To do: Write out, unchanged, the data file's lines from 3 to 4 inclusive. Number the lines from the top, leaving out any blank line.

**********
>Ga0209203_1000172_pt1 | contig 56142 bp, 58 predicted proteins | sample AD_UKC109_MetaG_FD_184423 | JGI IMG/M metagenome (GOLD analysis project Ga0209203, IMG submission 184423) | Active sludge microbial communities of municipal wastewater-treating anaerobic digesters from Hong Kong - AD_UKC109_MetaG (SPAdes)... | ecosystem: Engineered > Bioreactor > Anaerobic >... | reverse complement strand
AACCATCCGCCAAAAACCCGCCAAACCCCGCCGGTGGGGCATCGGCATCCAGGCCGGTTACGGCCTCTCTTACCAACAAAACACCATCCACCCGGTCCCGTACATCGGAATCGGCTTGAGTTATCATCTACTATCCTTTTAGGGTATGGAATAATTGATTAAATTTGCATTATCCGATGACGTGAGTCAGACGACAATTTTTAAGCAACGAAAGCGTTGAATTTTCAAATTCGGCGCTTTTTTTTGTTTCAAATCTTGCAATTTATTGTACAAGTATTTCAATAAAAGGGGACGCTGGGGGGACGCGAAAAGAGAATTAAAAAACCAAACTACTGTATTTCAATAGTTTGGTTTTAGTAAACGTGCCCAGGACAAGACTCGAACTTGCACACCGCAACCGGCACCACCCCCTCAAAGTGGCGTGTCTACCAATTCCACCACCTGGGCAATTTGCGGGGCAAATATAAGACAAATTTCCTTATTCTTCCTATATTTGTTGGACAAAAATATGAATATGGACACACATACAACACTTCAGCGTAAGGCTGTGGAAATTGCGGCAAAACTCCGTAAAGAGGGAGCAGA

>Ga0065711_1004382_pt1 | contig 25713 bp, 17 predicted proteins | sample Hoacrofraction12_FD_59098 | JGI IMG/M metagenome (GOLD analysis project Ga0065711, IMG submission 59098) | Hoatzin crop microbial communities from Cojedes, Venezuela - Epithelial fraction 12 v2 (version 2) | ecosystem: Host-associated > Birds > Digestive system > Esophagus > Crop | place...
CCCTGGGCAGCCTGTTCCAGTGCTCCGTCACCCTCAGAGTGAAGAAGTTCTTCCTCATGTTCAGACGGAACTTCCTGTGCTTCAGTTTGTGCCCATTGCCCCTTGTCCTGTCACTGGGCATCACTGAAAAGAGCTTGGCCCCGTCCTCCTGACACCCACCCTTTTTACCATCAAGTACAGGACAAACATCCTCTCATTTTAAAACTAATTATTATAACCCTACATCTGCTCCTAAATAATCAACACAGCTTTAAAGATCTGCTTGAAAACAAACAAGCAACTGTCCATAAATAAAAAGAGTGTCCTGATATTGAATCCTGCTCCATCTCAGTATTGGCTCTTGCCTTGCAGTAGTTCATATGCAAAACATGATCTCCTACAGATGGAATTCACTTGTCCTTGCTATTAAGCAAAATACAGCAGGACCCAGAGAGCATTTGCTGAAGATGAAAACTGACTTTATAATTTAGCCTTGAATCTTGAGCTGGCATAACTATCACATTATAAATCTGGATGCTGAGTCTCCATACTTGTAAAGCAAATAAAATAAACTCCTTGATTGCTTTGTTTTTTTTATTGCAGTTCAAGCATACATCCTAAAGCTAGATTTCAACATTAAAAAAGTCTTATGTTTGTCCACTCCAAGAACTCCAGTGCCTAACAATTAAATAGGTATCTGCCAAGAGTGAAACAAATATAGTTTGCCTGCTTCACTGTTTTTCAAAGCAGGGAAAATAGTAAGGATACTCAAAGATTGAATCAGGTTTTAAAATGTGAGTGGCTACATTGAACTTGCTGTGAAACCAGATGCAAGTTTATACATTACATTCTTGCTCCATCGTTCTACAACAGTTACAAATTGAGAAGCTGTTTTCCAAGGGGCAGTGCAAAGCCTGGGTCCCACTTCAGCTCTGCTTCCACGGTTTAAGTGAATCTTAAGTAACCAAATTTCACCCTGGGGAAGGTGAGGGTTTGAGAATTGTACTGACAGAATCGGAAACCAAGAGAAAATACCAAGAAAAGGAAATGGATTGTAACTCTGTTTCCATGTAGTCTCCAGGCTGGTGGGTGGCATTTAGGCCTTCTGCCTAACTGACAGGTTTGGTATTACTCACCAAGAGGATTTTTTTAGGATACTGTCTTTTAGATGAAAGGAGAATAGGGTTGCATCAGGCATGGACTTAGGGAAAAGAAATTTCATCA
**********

>Ga0065711_1004382_pt1 | contig 25713 bp, 17 predicted proteins | sample Hoacrofraction12_FD_59098 | JGI IMG/M metagenome (GOLD analysis project Ga0065711, IMG submission 59098) | Hoatzin crop microbial communities from Cojedes, Venezuela - Epithelial fraction 12 v2 (version 2) | ecosystem: Host-associated > Birds > Digestive system > Esophagus > Crop | place...
CCCTGGGCAGCCTGTTCCAGTGCTCCGTCACCCTCAGAGTGAAGAAGTTCTTCCTCATGTTCAGACGGAACTTCCTGTGCTTCAGTTTGTGCCCATTGCCCCTTGTCCTGTCACTGGGCATCACTGAAAAGAGCTTGGCCCCGTCCTCCTGACACCCACCCTTTTTACCATCAAGTACAGGACAAACATCCTCTCATTTTAAAACTAATTATTATAACCCTACATCTGCTCCTAAATAATCAACACAGCTTTAAAGATCTGCTTGAAAACAAACAAGCAACTGTCCATAAATAAAAAGAGTGTCCTGATATTGAATCCTGCTCCATCTCAGTATTGGCTCTTGCCTTGCAGTAGTTCATATGCAAAACATGATCTCCTACAGATGGAATTCACTTGTCCTTGCTATTAAGCAAAATACAGCAGGACCCAGAGAGCATTTGCTGAAGATGAAAACTGACTTTATAATTTAGCCTTGAATCTTGAGCTGGCATAACTATCACATTATAAATCTGGATGCTGAGTCTCCATACTTGTAAAGCAAATAAAATAAACTCCTTGATTGCTTTGTTTTTTTTATTGCAGTTCAAGCATACATCCTAAAGCTAGATTTCAACATTAAAAAAGTCTTATGTTTGTCCACTCCAAGAACTCCAGTGCCTAACAATTAAATAGGTATCTGCCAAGAGTGAAACAAATATAGTTTGCCTGCTTCACTGTTTTTCAAAGCAGGGAAAATAGTAAGGATACTCAAAGATTGAATCAGGTTTTAAAATGTGAGTGGCTACATTGAACTTGCTGTGAAACCAGATGCAAGTTTATACATTACATTCTTGCTCCATCGTTCTACAACAGTTACAAATTGAGAAGCTGTTTTCCAAGGGGCAGTGCAAAGCCTGGGTCCCACTTCAGCTCTGCTTCCACGGTTTAAGTGAATCTTAAGTAACCAAATTTCACCCTGGGGAAGGTGAGGGTTTGAGAATTGTACTGACAGAATCGGAAACCAAGAGAAAATACCAAGAAAAGGAAATGGATTGTAACTCTGTTTCCATGTAGTCTCCAGGCTGGTGGGTGGCATTTAGGCCTTCTGCCTAACTGACAGGTTTGGTATTACTCACCAAGAGGATTTTTTTAGGATACTGTCTTTTAGATGAAAGGAGAATAGGGTTGCATCAGGCATGGACTTAGGGAAAAGAAATTTCATCA